Boom time: Property sales, volumes and prices beat the odds and expectations
New Zealand's property market is proving to be exceptionally resilient, despite the potential negative impact of the pandemic, job losses and the general election.
With both sales volumes and property prices continuing to defy expectations, we sat down with Nick Goodall, Head of Research at CoreLogic, to discuss the state of the property market and expectations for the economy in the coming months.
Stock shortages and low interest rates lifted the property market throughout the pandemic – has this trend continued?
Sales volumes in September were exceptional. Our projected final figure of 9,666 properties sold is the single strongest month in over four years.
We shouldn't forget we remain in a market where turnover is constrained by all-time low listings levels, so these sales stats are especially impressive.
What is a key driver to the rise in strong property values, and is this reflected in how the Reserve Bank has positioned itself?
According to the CoreLogic House Price Index, nationwide property values have now increased 0.6 per cent since COVID-19 began. The key driver here is the persistent undersupply of properties available for purchase.
However, it's the provincial centres that have shown the greatest resilience, with both Gisborne and Rotorua seeing values grow by more than five per cent. Even in Queenstown, where we know property demand has reduced, there are signs the drop away in values may have stopped, with a 1.2 per cent lift in the last month.
When we dig a little deeper and pay attention to the commentary coming out of the Reserve Bank, it's not all that surprising to see such strength. The Reserve Bank's transparent mandate has been to ensure 'cash and confidence' to the economy. Record low interest rates, access to credit and a bounce back in consumer confidence has been a recipe for stronger property market conditions.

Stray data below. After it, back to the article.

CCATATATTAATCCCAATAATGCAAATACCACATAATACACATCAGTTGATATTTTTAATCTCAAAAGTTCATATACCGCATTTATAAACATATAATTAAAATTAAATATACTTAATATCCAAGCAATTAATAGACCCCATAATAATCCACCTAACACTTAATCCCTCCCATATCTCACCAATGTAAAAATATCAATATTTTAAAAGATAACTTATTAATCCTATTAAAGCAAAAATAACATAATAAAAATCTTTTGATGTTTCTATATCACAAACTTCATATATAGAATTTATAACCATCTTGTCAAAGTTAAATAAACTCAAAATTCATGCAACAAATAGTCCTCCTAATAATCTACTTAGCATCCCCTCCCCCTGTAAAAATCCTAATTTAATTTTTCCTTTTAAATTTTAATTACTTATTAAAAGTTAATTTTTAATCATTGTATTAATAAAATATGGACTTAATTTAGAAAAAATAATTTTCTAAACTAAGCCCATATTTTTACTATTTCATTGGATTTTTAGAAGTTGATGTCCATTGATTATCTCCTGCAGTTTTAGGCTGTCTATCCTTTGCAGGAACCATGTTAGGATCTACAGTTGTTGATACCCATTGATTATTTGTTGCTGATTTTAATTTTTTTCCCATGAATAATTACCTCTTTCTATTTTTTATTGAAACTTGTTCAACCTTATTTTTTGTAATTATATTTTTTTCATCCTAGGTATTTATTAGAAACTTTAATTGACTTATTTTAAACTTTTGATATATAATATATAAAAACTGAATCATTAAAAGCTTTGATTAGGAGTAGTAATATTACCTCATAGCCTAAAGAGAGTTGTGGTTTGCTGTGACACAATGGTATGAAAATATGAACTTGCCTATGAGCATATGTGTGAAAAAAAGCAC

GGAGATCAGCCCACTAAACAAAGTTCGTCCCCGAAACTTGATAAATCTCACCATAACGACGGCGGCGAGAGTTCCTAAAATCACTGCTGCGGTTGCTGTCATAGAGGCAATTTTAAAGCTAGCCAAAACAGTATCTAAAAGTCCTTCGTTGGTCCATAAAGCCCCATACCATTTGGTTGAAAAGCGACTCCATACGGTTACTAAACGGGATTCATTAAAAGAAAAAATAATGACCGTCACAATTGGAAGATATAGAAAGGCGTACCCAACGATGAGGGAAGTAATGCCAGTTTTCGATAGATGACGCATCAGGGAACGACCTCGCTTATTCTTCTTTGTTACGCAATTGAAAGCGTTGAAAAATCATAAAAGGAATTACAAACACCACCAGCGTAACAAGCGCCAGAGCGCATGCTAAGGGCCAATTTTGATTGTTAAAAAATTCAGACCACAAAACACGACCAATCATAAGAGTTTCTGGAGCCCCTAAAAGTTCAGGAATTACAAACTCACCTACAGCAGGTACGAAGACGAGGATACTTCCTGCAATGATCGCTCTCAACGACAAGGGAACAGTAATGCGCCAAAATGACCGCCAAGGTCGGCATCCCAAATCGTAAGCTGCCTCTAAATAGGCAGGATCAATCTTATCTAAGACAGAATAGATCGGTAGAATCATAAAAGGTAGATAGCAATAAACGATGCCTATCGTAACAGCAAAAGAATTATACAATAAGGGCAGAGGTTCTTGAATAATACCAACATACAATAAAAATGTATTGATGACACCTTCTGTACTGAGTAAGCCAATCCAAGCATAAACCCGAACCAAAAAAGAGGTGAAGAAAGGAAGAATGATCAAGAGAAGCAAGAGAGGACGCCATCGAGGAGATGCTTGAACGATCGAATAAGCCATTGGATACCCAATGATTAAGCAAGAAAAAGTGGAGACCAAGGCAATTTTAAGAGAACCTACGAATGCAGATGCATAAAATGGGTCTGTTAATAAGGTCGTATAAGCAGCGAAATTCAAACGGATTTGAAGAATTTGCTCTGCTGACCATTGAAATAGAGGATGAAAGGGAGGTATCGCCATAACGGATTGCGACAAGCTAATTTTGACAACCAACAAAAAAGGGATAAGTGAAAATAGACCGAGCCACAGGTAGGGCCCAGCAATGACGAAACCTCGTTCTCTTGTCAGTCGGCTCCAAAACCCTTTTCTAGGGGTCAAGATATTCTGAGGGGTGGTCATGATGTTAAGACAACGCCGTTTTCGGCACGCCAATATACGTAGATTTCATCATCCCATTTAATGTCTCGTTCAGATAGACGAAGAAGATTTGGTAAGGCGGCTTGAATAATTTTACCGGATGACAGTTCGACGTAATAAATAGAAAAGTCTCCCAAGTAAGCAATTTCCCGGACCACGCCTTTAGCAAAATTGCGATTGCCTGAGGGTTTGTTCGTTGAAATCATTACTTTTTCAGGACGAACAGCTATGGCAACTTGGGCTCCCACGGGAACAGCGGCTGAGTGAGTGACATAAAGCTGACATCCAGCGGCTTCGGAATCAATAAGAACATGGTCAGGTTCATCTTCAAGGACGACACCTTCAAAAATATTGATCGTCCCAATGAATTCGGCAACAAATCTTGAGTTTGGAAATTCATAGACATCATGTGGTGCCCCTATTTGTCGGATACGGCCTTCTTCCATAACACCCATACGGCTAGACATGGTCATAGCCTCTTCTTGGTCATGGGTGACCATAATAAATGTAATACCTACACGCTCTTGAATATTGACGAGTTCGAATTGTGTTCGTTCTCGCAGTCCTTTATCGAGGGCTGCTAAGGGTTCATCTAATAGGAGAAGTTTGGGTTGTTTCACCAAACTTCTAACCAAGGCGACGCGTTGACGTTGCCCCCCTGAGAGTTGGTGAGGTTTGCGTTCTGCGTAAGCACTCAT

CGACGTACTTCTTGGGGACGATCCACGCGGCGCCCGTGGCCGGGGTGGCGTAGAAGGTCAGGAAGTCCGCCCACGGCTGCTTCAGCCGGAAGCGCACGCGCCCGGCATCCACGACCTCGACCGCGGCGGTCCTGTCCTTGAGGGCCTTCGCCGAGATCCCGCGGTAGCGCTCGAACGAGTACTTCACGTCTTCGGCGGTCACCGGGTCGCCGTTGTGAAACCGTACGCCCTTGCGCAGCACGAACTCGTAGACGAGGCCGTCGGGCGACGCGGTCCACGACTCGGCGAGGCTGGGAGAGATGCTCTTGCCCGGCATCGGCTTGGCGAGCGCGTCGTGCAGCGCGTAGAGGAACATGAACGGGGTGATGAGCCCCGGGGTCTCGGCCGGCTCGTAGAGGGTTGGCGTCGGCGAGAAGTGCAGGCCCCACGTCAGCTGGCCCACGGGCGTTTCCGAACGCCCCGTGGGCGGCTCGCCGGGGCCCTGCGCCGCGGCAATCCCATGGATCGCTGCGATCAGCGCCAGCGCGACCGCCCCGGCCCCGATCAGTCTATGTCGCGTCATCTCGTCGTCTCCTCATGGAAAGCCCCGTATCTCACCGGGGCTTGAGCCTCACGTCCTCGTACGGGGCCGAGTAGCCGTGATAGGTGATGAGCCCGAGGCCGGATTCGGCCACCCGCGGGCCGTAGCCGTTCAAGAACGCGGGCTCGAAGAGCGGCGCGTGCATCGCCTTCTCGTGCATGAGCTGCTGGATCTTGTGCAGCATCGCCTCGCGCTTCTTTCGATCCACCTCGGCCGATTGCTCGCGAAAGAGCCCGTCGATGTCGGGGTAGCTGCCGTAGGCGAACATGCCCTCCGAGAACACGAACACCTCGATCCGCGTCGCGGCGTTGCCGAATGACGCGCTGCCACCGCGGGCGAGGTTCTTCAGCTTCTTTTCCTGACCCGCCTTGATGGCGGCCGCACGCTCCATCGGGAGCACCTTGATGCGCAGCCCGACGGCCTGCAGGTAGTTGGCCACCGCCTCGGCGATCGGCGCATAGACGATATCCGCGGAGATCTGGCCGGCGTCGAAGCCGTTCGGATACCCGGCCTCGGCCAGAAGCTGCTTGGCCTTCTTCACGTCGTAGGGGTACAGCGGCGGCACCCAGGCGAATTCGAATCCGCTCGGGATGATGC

Will this strong market continue, or should investors and home buyers be wary?
We don't want to get too carried away with this seemingly bulletproof property market. Tough economic times remain in front of us that could impact employment.
While the forecast peak of eight per cent unemployment is lower than previously expected the road to recovery will still be long and could flow through to the property market if people are unable to sustain their current living situation.
How do you think the unemployment rate will affect the property market?
Expectations are for the rise in unemployment to disproportionately impact renters, as opposed to homeowners. This is because renters are more likely to work in industries which are affected more greatly by the COVID-19 induced economic downturn, such as tourism, hospitality, arts and entertainment.
Property investors should be prepared for potential rent reductions to keep their tenants or face periods of vacancy.
What type of buyer will benefit from the current market conditions?
Investors remain a key player and they have recently taken advantage of the temporary removal of the loan-to-value ratio (LVR) restrictions. The latest lending data reported by the Reserve Bank shows that in August, 35 per cent of investor lending was advanced with less than a 30 per cent deposit. A year ago, that figure was 22 per cent.
Investors aren't the only active players in the market though; the share of sales going to first home buyers (25 per cent) was the highest figure on record in September, surpassing the previous peak of 24 per cent in 2006-07.
KiwiSaver withdrawals remain one important factor for first home buyers to stay active in the market, with more than 44,300 withdrawals for first home purchases according to the latest Financial Markets Authority annual report to the end of March 2020. This is up by 39,617 in March 2019, so we are expecting this growth to continue.
What are your predictions for the market as we move into Christmas?
Short term demand is looking very strong. According to the CoreLogic Early Market Indicators report, valuations ordered by banks for mortgages are up seven per cent week-on-week after a noticeable jump at the start of October. We'd expect this to persist through to Christmas at the very least.
The opinions expressed in this article are the opinions of the author(s) and not necessarily those of Resimac. The above is general commentary only and is not advice tailored to any individual's financial situation. We recommend seeking advice from an insurance or finance professional before implementing changes relating to your finances.